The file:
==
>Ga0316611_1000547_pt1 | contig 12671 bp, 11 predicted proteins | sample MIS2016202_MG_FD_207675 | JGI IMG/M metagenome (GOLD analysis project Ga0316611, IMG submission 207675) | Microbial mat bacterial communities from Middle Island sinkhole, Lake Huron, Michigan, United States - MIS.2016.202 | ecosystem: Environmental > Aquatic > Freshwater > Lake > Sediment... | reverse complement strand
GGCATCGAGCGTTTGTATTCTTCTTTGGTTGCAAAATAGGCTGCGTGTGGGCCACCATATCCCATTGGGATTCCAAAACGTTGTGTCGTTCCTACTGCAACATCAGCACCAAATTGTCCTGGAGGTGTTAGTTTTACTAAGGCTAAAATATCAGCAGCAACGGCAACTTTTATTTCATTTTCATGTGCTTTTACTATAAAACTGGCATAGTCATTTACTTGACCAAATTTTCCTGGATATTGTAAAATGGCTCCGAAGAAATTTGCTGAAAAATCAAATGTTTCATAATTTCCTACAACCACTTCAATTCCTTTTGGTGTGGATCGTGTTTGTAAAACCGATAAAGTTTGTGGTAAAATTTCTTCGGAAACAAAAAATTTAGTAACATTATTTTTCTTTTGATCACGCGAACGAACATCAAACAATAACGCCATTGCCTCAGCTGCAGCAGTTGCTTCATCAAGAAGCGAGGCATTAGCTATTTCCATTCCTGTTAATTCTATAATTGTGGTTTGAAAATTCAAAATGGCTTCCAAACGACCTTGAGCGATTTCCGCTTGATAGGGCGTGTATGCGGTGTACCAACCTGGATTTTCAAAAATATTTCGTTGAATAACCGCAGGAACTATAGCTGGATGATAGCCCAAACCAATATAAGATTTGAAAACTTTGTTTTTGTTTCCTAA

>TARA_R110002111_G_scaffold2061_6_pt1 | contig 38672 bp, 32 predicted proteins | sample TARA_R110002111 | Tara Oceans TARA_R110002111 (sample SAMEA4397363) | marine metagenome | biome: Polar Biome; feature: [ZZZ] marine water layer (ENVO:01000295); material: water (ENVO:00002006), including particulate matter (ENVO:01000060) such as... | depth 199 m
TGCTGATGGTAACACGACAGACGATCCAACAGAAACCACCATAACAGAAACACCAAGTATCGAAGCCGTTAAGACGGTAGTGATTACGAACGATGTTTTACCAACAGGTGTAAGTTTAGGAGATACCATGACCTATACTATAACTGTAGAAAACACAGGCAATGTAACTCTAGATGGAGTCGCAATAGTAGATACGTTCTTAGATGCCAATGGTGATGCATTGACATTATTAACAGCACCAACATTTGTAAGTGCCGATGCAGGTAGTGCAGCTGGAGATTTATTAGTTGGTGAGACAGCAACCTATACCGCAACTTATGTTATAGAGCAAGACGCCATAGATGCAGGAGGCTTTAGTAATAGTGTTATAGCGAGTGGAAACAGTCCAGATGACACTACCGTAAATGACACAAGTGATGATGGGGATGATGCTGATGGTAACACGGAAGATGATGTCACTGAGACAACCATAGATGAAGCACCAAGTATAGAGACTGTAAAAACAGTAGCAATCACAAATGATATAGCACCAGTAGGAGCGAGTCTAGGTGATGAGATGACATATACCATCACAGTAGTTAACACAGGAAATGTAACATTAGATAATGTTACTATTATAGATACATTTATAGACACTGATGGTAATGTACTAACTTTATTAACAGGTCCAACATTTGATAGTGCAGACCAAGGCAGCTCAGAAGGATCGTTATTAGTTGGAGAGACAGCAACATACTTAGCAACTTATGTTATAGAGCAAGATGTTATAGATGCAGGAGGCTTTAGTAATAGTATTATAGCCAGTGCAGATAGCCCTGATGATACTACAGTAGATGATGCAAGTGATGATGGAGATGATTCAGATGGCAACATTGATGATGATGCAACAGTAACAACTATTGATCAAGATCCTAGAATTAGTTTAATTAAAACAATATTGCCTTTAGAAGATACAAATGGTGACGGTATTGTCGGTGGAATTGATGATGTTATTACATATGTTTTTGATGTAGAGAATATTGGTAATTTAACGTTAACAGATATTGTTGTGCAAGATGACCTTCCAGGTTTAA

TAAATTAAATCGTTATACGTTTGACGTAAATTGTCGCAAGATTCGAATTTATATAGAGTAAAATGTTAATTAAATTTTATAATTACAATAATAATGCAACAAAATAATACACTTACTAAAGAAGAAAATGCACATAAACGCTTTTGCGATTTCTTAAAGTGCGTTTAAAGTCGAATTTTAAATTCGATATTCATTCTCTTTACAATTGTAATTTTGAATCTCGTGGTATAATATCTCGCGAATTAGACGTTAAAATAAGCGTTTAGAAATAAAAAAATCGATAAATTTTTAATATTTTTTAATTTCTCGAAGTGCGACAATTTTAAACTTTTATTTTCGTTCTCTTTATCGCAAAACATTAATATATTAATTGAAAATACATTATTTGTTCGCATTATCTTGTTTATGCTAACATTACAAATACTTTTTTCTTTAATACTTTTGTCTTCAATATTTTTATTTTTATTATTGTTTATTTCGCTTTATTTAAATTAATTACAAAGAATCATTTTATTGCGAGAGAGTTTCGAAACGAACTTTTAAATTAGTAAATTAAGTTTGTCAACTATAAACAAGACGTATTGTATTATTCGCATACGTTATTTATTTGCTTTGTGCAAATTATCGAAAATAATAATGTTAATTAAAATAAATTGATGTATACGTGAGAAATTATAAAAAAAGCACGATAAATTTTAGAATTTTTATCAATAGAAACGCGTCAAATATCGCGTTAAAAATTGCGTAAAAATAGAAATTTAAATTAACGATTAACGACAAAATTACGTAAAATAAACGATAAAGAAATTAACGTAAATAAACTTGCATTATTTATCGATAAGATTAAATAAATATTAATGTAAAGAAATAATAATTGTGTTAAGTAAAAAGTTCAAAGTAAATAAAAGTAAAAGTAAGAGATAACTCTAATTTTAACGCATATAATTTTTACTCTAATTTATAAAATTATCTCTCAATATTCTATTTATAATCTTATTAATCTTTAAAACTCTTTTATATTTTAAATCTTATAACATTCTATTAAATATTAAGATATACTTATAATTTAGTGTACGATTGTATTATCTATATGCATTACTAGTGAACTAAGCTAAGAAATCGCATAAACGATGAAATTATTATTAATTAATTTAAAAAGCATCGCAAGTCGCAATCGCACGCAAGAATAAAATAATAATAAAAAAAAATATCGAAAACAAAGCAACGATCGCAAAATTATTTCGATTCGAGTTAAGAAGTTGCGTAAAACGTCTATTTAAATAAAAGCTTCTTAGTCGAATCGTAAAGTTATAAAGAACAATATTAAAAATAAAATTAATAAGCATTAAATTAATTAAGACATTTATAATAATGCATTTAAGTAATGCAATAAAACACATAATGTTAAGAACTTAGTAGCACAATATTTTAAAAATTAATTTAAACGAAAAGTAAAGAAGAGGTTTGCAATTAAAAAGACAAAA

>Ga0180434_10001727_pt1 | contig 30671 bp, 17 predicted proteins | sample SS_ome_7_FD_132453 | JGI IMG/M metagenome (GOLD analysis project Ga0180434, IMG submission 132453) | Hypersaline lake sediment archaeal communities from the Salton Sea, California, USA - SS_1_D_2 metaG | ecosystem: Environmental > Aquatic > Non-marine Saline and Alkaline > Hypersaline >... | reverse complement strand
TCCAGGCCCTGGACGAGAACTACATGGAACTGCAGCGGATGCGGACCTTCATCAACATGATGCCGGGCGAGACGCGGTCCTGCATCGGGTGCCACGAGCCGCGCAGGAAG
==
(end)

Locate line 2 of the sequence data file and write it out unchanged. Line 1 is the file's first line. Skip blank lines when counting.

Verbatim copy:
GGCATCGAGCGTTTGTATTCTTCTTTGGTTGCAAAATAGGCTGCGTGTGGGCCACCATATCCCATTGGGATTCCAAAACGTTGTGTCGTTCCTACTGCAACATCAGCACCAAATTGTCCTGGAGGTGTTAGTTTTACTAAGGCTAAAATATCAGCAGCAACGGCAACTTTTATTTCATTTTCATGTGCTTTTACTATAAAACTGGCATAGTCATTTACTTGACCAAATTTTCCTGGATATTGTAAAATGGCTCCGAAGAAATTTGCTGAAAAATCAAATGTTTCATAATTTCCTACAACCACTTCAATTCCTTTTGGTGTGGATCGTGTTTGTAAAACCGATAAAGTTTGTGGTAAAATTTCTTCGGAAACAAAAAATTTAGTAACATTATTTTTCTTTTGATCACGCGAACGAACATCAAACAATAACGCCATTGCCTCAGCTGCAGCAGTTGCTTCATCAAGAAGCGAGGCATTAGCTATTTCCATTCCTGTTAATTCTATAATTGTGGTTTGAAAATTCAAAATGGCTTCCAAACGACCTTGAGCGATTTCCGCTTGATAGGGCGTGTATGCGGTGTACCAACCTGGATTTTCAAAAATATTTCGTTGAATAACCGCAGGAACTATAGCTGGATGATAGCCCAAACCAATATAAGATTTGAAAACTTTGTTTTTGTTTCCTAA